There have been a lot of discussion on recent Trump’s immigration ban and how it negatively affects the entry of high-potential immigrant entrepreneurs. We read here and there that immigrant entrepreneurs contribute to the economy but what are exactly their contribution? More importantly, how different are immigrant from native born entrepreneurs in undertaking new ventures?
In this article, we look at entrepreneurship research papers and several facts to answer these questions.
Immigrant entrepreneurs are among the founders of high-tech companies. A recent article suggests that, immigrants or children of immigrants created around 40 percent of companies on the US Fortune 500 list.
Companies like eBay, Google, Tesla, Pfizer and many more are in the list. According to Hart and Acs, in a paper published in 2011, About 16 percent of the American companies mention at least one immigrant entrepreneur among their founding teams. Comparing this group with those that were founded by native-born entrepreneurs, this study found that the two groups of firms are similar with respect to economic and technological performance. In addition, Immigrant-founded firms are more likely to report that they maintain a strategic relationship with a foreign firm (often to be a company from their country of origin).
However, why are fast growing high-tech companies important for an economy? Society benefits from productivity growth in the case of process innovation and from greater variety and choice in the case of product innovation. Fast growing companies often hire many people so we now know that the majority of created jobs in recent years come from Gazelles (companies that rapidly grow) rather than large corporations.
About the age of these companies, unlike general belief that young small firms create most of the jobs, recent findings suggest that age distribution is wider than is commonly believed, including older firms that take off on a new trajectory.
High-tech start-ups are founded by individuals who are able to discover and exploit entrepreneurial opportunities. Entrepreneurship studies suggest that the foreign born have both advantages and disadvantages with respect to the native born in high-tech entrepreneurship. Those who go abroad for education or employment, for instance, have, at least, recognized opportunities for personal achievement outside the borders of their native country.
According to National Science Board, the foreign born, in the US, are disproportionately represented in science and engineering (S&E) disciplines in higher education and in S&E occupations in the U.S. workforce. Foreign students formed 25% of all S&E graduate students in 2005, with the highest concentrations in engineering fields (45%) as well as computer sciences (43%).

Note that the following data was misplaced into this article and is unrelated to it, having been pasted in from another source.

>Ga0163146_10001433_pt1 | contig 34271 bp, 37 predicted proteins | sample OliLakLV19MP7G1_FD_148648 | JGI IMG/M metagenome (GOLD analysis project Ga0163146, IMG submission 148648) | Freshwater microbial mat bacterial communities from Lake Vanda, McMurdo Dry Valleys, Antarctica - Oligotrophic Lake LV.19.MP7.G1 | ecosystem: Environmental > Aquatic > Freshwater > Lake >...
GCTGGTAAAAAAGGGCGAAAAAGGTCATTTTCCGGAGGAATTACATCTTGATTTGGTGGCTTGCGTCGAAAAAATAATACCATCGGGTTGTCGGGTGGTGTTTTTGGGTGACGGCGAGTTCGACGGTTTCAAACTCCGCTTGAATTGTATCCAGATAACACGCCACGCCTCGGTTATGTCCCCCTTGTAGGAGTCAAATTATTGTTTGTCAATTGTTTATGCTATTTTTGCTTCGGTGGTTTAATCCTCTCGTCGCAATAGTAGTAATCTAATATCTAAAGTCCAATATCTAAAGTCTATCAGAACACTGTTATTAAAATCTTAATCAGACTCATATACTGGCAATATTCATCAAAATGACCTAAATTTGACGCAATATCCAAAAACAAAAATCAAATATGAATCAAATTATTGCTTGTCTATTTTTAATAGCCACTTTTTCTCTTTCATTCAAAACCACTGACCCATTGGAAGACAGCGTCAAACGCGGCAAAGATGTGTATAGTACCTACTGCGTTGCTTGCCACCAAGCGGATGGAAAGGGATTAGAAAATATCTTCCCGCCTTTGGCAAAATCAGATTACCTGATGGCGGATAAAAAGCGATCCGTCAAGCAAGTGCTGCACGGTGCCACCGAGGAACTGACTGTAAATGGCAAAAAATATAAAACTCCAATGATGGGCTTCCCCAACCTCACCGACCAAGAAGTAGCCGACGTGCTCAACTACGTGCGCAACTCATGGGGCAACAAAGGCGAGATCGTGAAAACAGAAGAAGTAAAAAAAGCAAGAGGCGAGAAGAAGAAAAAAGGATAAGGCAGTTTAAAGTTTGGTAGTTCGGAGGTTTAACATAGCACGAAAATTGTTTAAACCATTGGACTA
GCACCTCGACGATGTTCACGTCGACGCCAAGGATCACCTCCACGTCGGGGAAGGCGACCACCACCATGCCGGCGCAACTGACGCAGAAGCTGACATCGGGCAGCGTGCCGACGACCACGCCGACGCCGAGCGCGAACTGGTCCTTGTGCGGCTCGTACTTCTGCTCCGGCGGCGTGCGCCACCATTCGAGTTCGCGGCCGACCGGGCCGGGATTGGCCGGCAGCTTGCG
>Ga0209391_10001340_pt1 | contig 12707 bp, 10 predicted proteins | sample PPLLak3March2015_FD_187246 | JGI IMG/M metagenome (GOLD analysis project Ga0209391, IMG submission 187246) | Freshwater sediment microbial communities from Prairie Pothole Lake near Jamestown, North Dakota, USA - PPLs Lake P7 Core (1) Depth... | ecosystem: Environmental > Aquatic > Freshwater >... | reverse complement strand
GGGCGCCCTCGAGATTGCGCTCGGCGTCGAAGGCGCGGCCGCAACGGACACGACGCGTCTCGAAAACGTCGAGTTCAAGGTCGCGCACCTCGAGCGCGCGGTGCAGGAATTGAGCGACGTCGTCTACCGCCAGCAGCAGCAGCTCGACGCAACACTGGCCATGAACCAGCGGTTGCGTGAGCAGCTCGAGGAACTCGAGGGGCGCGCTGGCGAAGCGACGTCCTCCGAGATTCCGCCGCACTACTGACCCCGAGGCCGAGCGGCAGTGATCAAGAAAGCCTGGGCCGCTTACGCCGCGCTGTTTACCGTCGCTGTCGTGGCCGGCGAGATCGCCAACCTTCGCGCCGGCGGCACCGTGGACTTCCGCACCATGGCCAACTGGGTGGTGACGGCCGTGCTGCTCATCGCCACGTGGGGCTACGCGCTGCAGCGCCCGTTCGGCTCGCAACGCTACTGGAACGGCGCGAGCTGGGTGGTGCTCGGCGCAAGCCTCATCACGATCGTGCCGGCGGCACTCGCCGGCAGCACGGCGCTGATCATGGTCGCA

Some theorists, such as Richard Florida, suggest that immigrant high-tech entrepreneurs recognize different types of opportunities compared with their native-born counterparts. An obvious example would be when immigrants realize potential markets or supply chain relationships in their native lands that are not perceptible to those who lack such a background.
Regarding opportunity exploitation, immigrants hold some advantages. Immigrant entrepreneurs may have less to lose if they opt for entrepreneurship than the native born, particularly if discrimination blocks their path toward promotion within existing businesses. In addition, other immigrants are more likely to help the immigrant entrepreneur to exploit the opportunity as they have a sense of community.
Nevertheless, immigrant entrepreneurs face obstacles in recognizing high-tech opportunities that do not challenge most natives. Language barriers, for example, may hinder opportunity recognition. Language proficiency in general has been found to be one of the most important determinant of immigrant success in the labor market.
Foreign-born experts may also be more inclined to pursue technical career ladders and thus less likely to enter the management track within existing businesses. This career path leads to less experience with the market and customer feedback. In addition, immigrant entrepreneurs have more limited native born entrepreneurial networks and venture capitalists’ contacts than non-immigrant entrepreneurs. This makes it subsequently more difficult for immigrant entrepreneurs to exploit business opportunities.
In sum, for immigrant entrepreneurs, it is easier to discover business opportunities and more difficult to exploit them compared to native born entrepreneurs. In fact, it is crucial for entrepreneurs to draw not only on their own resources but also resources of colleagues, friends and the society. These resources include money, talent, contacts, and knowledge. Some key networks in the high-tech industry in the US, particularly those that provide access to venture capital, are in hands of a closed circle sometimes names as “old-boys clubs”. This does not help immigrant entrepreneurs to finance their high-potential ideas to attract much appreciated resources.